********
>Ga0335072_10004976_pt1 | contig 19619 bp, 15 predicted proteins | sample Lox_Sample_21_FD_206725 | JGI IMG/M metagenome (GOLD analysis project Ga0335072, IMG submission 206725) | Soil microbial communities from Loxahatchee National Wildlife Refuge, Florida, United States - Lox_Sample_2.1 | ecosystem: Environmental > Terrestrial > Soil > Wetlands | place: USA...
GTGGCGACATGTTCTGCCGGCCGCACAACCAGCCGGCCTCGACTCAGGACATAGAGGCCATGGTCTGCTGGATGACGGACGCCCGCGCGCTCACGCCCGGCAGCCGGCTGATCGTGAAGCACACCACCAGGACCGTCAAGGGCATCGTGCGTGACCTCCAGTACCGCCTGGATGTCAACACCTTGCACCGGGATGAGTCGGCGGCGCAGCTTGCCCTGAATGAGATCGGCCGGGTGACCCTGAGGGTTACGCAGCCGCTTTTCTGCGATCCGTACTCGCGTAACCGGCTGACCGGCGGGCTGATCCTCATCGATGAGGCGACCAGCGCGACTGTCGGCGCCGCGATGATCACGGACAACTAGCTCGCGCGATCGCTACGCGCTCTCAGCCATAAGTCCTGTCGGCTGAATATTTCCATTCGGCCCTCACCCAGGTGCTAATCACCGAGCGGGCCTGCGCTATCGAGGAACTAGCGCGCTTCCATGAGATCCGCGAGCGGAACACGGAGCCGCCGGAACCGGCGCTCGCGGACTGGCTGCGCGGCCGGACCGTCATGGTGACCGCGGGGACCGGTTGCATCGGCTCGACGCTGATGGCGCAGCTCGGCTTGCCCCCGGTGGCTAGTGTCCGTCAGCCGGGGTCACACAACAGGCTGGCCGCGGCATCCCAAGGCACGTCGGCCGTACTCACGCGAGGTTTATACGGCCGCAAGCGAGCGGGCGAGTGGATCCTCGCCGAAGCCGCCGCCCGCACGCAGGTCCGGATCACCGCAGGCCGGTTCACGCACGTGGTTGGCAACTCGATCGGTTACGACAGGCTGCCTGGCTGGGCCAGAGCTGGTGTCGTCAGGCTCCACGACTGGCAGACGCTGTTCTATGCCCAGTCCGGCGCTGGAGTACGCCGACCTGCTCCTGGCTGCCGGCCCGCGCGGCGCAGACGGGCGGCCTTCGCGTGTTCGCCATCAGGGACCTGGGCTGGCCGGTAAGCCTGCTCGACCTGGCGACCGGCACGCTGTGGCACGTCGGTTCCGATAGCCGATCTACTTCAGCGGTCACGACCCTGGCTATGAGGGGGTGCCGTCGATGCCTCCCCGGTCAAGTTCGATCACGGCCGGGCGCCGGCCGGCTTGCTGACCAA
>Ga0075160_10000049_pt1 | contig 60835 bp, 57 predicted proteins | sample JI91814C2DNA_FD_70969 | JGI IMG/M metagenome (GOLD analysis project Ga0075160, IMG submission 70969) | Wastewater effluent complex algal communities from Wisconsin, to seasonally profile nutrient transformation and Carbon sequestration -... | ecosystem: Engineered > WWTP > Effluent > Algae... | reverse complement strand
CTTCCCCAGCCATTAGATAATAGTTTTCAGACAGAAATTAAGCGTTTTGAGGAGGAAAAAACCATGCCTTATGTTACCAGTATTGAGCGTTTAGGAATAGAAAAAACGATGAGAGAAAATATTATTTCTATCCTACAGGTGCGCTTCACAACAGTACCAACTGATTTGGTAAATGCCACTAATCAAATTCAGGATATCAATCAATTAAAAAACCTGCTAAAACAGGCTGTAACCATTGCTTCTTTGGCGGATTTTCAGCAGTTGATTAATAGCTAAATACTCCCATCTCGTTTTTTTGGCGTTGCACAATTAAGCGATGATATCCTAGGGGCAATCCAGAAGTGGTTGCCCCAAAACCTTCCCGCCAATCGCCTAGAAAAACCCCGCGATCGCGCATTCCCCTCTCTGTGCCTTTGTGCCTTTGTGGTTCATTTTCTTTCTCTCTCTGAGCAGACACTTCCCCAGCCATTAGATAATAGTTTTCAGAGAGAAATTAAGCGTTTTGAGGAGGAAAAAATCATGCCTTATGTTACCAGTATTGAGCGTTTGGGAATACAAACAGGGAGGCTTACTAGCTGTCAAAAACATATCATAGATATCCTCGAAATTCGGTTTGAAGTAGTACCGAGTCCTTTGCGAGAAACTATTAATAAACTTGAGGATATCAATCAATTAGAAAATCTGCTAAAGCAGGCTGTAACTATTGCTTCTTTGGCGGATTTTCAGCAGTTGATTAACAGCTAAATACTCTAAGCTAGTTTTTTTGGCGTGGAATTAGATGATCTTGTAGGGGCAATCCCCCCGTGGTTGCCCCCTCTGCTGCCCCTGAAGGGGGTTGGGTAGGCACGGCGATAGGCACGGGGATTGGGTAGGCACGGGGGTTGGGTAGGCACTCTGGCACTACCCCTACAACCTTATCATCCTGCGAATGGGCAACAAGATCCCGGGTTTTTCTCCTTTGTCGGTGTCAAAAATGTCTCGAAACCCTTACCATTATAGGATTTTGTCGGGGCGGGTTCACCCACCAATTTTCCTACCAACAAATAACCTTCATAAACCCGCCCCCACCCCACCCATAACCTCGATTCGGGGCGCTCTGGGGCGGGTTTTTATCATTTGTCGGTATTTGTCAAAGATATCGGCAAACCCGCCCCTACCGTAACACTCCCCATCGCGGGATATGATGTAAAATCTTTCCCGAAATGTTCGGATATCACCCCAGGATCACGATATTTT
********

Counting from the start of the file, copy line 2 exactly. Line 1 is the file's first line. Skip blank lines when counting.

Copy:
GTGGCGACATGTTCTGCCGGCCGCACAACCAGCCGGCCTCGACTCAGGACATAGAGGCCATGGTCTGCTGGATGACGGACGCCCGCGCGCTCACGCCCGGCAGCCGGCTGATCGTGAAGCACACCACCAGGACCGTCAAGGGCATCGTGCGTGACCTCCAGTACCGCCTGGATGTCAACACCTTGCACCGGGATGAGTCGGCGGCGCAGCTTGCCCTGAATGAGATCGGCCGGGTGACCCTGAGGGTTACGCAGCCGCTTTTCTGCGATCCGTACTCGCGTAACCGGCTGACCGGCGGGCTGATCCTCATCGATGAGGCGACCAGCGCGACTGTCGGCGCCGCGATGATCACGGACAACTAGCTCGCGCGATCGCTACGCGCTCTCAGCCATAAGTCCTGTCGGCTGAATATTTCCATTCGGCCCTCACCCAGGTGCTAATCACCGAGCGGGCCTGCGCTATCGAGGAACTAGCGCGCTTCCATGAGATCCGCGAGCGGAACACGGAGCCGCCGGAACCGGCGCTCGCGGACTGGCTGCGCGGCCGGACCGTCATGGTGACCGCGGGGACCGGTTGCATCGGCTCGACGCTGATGGCGCAGCTCGGCTTGCCCCCGGTGGCTAGTGTCCGTCAGCCGGGGTCACACAACAGGCTGGCCGCGGCATCCCAAGGCACGTCGGCCGTACTCACGCGAGGTTTATACGGCCGCAAGCGAGCGGGCGAGTGGATCCTCGCCGAAGCCGCCGCCCGCACGCAGGTCCGGATCACCGCAGGCCGGTTCACGCACGTGGTTGGCAACTCGATCGGTTACGACAGGCTGCCTGGCTGGGCCAGAGCTGGTGTCGTCAGGCTCCACGACTGGCAGACGCTGTTCTATGCCCAGTCCGGCGCTGGAGTACGCCGACCTGCTCCTGGCTGCCGGCCCGCGCGGCGCAGACGGGCGGCCTTCGCGTGTTCGCCATCAGGGACCTGGGCTGGCCGGTAAGCCTGCTCGACCTGGCGACCGGCACGCTGTGGCACGTCGGTTCCGATAGCCGATCTACTTCAGCGGTCACGACCCTGGCTATGAGGGGGTGCCGTCGATGCCTCCCCGGTCAAGTTCGATCACGGCCGGGCGCCGGCCGGCTTGCTGACCAA